Four health workers, Dhanalakshmi, Thangamani, Agalya and Chitra went for three days (26th – 28th Aug) to Auroville and National Institute for empowerment of Persons with Multiple Disabilities (NIEPMD).
On The first day, they visited Pichandikulam forest – a community-based environmental organisation in Auroville, Villupuram District. The organisation mainly works in the areas of restoration, seedling nursery and women entrepreneurship. The organisation also works on social outreach programmes, wildlife research, etc.
Parvathi Nagarajan, coordinator of women’s entrepreneurship and herbal medicine briefed about on-going projects in Pichandikulam Project. Currently they work in collaboration with 25 villages in the Kaliveli area. We visited M.Puthupakkam, one among the 25 villages. They run a community Sidha medicine centre in the premises of Govt Primary School M.Puthupakkam. All these medicines are made by a women entrepreneurship project guided by Pichandikulam Forest.
The health workers got hands on experience in using forest resources to make massage oils and other condiments for healthy eating practices, followed by a walk in the Nadukuppam medicinal forest. Nadukkuppam community centre where women from the nearby villages run herbal food entrepreneurship called Meera, supported by Pichandikulam forest. They have demonstrated the preparation of Vallarai (Centella asiatica) Idly podi and Thuthuvalai (Trilobatum) Chutney.
Though most of these plants can be seen in the Nilgiris, procuring these plants will create legal issues. Along with our nursery we can include medical plants; if not at an entrepreneurship scale, health workers can make use of these plants as preventive medicine and first aid. Along with kitchen garden we can promote a medicinal garden as well.
This also helped us to think further about the medical kit (natural medicine) which can be carried by health worker during their field visit.
On the second day, they visited Eco femme to attend a pad-for-pad session on menstrual health and visited their centre at SAARCON campus, Auroville. Pad for pad is a menstrual health education for school going adolescent girls and ‘Pad for Sister’ focus on women. They took the health workers to a Govt. Higher Secondary school where they conducted a session on menstrual health under ‘Pad for Pad’ project. They started the session by explaining about the reproductive system and its parts. Later they spoke about the ovulation cycle, menstrual hygiene, tracking of menstrual cycle and nutrition. They have also informed about different menstrual products available in the market like sanitary pad, cloth pad, tampons and menstrual cups.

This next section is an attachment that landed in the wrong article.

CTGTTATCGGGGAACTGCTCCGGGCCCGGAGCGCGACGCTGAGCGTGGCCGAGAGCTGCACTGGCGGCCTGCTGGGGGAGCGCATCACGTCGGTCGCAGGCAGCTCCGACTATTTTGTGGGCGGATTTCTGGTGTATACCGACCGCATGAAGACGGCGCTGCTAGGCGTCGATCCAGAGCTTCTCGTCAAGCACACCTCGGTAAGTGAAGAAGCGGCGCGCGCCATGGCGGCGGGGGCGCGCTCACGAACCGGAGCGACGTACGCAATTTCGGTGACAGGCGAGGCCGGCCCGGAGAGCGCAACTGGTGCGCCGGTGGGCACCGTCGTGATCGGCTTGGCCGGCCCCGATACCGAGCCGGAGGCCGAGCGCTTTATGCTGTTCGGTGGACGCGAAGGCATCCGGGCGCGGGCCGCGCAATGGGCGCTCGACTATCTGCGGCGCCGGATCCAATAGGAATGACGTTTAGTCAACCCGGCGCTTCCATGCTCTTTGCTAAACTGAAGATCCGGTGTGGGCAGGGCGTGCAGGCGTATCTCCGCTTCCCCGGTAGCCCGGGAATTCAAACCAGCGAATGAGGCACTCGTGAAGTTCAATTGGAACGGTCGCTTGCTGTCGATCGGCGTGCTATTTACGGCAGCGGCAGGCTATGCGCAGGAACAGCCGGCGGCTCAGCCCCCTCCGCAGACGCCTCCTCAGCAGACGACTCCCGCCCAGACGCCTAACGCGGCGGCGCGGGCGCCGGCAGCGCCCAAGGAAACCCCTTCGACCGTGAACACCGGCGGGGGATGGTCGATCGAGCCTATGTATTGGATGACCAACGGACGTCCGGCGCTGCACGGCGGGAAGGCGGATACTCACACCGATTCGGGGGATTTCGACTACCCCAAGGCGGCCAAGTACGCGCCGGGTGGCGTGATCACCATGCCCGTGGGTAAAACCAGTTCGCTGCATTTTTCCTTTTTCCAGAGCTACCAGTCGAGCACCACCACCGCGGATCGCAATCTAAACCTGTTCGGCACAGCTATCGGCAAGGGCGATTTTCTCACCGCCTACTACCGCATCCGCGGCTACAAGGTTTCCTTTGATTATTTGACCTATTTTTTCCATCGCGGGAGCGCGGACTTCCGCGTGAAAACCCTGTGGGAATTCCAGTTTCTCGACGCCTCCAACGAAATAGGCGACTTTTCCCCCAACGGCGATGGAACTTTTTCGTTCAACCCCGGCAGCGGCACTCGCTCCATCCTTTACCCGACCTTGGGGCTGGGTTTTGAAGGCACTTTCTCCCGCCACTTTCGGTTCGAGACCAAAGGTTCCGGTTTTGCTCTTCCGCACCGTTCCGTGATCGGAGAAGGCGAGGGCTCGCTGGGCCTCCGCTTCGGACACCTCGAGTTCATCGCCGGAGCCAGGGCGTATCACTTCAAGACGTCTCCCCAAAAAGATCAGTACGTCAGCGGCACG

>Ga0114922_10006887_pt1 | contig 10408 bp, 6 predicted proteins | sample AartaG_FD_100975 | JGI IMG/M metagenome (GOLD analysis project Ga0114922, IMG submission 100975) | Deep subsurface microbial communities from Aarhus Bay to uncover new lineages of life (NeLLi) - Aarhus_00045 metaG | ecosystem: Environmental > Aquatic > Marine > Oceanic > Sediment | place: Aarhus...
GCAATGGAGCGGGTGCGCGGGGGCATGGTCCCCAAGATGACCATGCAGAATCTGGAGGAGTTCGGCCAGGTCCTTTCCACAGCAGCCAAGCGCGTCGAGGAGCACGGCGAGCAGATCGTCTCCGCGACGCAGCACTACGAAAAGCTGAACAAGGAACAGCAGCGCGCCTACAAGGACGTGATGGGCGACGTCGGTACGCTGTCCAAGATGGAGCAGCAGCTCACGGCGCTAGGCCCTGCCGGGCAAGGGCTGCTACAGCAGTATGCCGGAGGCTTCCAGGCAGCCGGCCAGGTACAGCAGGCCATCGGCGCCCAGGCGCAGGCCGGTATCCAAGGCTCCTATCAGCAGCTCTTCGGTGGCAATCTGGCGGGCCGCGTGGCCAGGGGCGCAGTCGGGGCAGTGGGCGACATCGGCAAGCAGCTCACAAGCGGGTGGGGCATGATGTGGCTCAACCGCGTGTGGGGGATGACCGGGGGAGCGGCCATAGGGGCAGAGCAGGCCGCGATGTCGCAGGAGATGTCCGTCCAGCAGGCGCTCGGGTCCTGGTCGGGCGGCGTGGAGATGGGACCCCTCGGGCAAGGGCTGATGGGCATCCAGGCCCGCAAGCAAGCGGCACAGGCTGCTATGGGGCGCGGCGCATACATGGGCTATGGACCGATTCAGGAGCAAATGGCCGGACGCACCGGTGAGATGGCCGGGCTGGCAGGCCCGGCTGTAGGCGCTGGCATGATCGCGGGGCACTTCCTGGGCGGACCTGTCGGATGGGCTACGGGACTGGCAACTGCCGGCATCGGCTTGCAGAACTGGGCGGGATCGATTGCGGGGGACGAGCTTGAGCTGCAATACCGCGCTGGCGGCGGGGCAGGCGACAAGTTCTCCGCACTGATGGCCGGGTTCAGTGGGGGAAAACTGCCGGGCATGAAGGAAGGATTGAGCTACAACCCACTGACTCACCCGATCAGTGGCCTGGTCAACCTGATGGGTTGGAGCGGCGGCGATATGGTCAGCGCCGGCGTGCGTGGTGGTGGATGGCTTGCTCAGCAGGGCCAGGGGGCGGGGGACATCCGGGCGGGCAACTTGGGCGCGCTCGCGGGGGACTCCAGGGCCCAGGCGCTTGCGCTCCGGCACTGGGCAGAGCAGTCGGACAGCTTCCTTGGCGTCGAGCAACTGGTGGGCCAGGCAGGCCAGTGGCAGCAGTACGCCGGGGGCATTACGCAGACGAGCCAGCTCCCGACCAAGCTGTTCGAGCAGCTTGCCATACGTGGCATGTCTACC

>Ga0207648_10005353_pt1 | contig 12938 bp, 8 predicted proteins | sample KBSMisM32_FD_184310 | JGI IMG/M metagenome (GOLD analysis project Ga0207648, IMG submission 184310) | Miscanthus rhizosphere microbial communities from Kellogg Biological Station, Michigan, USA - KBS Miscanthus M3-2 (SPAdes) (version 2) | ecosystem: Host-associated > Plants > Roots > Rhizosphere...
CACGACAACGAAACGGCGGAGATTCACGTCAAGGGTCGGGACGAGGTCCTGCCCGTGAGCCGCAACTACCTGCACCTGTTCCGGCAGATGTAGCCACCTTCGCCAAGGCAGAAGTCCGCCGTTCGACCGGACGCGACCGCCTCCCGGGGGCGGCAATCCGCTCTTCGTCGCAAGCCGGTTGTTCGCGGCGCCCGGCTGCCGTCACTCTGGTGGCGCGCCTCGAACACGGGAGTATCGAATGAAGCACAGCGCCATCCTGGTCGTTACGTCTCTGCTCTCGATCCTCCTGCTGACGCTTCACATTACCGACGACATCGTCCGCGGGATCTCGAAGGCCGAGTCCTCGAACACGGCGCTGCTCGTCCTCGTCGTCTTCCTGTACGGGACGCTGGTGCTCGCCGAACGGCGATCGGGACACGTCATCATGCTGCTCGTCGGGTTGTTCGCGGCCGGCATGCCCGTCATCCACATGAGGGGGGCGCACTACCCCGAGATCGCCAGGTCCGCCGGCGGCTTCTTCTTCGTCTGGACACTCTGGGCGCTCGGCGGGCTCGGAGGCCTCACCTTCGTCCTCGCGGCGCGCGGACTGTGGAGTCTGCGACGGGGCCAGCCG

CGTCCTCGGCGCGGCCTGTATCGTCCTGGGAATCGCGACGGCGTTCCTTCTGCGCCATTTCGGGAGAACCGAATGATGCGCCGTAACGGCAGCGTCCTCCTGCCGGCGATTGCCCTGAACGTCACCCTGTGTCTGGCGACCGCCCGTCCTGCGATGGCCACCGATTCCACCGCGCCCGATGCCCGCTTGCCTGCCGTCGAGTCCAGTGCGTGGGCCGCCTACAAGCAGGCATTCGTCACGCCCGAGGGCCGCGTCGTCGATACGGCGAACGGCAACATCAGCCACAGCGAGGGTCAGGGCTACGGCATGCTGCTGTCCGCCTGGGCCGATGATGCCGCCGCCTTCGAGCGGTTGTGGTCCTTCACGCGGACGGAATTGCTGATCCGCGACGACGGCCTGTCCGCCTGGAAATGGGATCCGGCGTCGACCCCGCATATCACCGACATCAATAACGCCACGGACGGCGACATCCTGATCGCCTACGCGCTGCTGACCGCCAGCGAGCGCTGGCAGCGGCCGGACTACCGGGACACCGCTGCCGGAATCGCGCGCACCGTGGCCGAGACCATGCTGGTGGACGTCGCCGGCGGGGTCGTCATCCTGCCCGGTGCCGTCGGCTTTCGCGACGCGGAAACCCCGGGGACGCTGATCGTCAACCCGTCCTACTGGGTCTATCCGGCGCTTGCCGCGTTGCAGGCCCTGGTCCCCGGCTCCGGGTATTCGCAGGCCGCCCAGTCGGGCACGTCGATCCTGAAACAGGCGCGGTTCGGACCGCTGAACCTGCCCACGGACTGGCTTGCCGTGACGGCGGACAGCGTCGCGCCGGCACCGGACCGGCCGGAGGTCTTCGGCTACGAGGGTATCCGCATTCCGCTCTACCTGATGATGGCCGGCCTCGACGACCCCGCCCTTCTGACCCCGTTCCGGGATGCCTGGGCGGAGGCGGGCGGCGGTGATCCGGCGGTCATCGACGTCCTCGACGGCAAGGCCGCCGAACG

The ‘Pad for Pad’ session gave us ideas about how we can integrate menstrual hygiene into the adolescent health program. We will also collect feedback from the community women who are already using cloth pads.
On the third day they made their final visit to National Institute for Empowerment of Persons with Multiple Disabilities (NIEPMD).
They met with Dr. J Vijayalekshmi, lecturer (Medical Science. She explained to them about the various kinds of disabilities, listed under the Rights of Person with Disabilities Act (2016). Together they visited various rehabilitation centres and facilities for persons with disabilities according to their age group and severity. They run a model school which admits students from the age group of 0-19 years. This school is also structured according to the age groups and disability type.
The health workers were able get a fair understanding about different types of disabilities and rehabilitative interventions. It would have been more useful if we were able to know about the social entitlements provided government to empowerment people with disabilities.
The three days saw the health workers draw parallels and think about the integral work they do with the indigenous communities in the NBR. Visits like this help them stay motivated and inspires them to be agents of social change. Two new exciting collaboration coming our way from this visit to Auroville.!!
By Keerthana Mannnayam